How to create "Other/garbage" class for classifier (e.g. COVID-19 classifier)

Hi there,

I’m currently training a classifier to classify news sentences in 20 classes of policy measures against COVID-19 like “Lockdown”, “Curfew” etc. It will be part of a system that identifies new policy measure announcements in news articles. (An older development version of the model is here on the model hub)

The issue: In reality, 99% of sentences in news on covid have nothing to do with new policy announcements. So my task is (1) to identify the 1% of sentences which announce a new policy and (2) to classify these sentences. Step (2) works fine, but step (1) is quite difficult.

My current approach: train a classifier for 21 classes: 20 for the 20 policy types and 1 “Other/garbage” class. I’m creating the data for the “Other” class by extracting sentences from news which are semantically very different from the policy announcements. I get decent accuracy on the 20 policy types, but the big issue is the “Other” class, which either creates too many false positives or false negatives.

My question: What are best practices for eliminating “Other” sentences which are not relevant for the classification task? I feel like this must be a very common problem for real-world classification tasks (e.g. same issue for sentiment classifiers, which are only trained to classify as positive/negative - but in reality 99% sentences in e.g. news are neutral). But I couldn’t find literature on the issue.

Would be thankful for advice or hints for literature!


It sounds like any of the algorithms for extractive summarization, like LexRank would apply. You should be able to pick the most meaningful sentences of a news that way and then only classify those, without a seperate class for “other”.
Of course there is no guarantee that you won’t exclude sentences that shouldn’t be in the “other” class.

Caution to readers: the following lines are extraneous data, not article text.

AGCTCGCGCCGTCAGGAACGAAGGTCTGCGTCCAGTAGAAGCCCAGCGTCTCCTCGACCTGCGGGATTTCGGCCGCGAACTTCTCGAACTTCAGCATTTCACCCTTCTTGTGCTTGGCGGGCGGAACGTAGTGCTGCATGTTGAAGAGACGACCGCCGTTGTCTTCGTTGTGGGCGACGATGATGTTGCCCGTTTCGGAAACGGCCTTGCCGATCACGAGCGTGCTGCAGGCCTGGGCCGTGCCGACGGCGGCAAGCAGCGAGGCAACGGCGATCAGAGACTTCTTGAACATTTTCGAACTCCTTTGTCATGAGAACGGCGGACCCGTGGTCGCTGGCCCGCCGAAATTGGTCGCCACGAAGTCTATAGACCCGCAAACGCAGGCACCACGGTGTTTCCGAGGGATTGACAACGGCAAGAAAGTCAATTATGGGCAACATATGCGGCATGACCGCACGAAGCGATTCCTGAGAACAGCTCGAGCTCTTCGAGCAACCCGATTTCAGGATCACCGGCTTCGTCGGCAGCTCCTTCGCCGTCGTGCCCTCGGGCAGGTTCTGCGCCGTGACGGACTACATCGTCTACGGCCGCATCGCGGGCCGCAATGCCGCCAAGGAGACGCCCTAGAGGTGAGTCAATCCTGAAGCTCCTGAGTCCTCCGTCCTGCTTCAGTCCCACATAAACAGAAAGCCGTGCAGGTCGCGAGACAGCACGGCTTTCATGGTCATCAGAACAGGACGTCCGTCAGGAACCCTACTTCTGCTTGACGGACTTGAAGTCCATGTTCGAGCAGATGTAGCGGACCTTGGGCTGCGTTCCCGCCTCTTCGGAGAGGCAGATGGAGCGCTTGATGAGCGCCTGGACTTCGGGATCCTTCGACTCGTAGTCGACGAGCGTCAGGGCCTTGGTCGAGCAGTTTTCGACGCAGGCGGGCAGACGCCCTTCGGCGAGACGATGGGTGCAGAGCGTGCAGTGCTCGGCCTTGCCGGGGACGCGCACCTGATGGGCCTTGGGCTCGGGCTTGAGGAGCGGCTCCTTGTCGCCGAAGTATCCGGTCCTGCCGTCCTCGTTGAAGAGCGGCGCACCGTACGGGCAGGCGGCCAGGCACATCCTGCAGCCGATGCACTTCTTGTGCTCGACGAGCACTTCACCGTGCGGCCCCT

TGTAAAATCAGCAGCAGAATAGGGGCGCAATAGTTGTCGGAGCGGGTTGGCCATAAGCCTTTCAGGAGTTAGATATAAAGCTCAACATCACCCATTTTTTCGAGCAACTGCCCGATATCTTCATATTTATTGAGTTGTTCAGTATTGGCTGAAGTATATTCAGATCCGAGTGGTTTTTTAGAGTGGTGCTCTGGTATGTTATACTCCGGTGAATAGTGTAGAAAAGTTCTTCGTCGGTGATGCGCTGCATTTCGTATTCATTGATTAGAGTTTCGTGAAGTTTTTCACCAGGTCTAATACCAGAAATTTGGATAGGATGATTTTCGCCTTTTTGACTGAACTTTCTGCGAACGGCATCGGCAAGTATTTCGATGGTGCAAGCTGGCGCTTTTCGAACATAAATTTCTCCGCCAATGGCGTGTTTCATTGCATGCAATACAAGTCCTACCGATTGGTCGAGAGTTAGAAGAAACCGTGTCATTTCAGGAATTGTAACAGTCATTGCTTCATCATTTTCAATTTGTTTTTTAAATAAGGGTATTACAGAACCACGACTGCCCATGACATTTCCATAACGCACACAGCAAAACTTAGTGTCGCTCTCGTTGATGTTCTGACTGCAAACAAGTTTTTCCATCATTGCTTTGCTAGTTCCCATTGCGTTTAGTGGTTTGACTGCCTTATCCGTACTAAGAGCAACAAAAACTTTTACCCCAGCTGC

Another thing I would try is to classify anything as other, that doesn’t have very high probabilities for the rest of the classes. So if your model outputs a low probability, even for the highest-probability class (i.e. it’s not confident in it’s prediction), just treat that as “other”.

thanks for your response @neuralpat.
mh… I feel like extractive summarizsation is not a good fit, because there is no reason why the summarizer would pick the sentences I’m looking for for the classification task.
regarding the suggested classification thresholds: yeah true that could help a bit, if the classifier is undecided between classes. the issue is that the classifer is forced to only give a probability to the classes it has learned and by experience and softmax will often give a high probability to just some class, just because no other class fits.

I feel like there must be more elegant solutions for this / more literature, because it’s such a fundamental issue for real world applications where not every sentence/text input fits the classes you have.

Hi @MoritzLaurer, what about first using a binary classifier (or even regex :wink:) to pre-select the sentences that are relevant / not relevant, followed by applying your 20-class classifier to the relevant sentences?

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yeah, that’s good advice @lewtun, I’m actually playing with this approach now.
The key challenge is to get good training data for the artificial “Other” class: few false positives, good balance of semantic (dis)similarity to the main class etc. If you have any hints for literature (for keywords to google), that would be very helpful. Sorting out irrelevant sentences/inputs seems to be a key issue for real world applications for transformers, but I didn’t find that much guidance on it online. (good topics seem to be “PU learning” or one-class classification)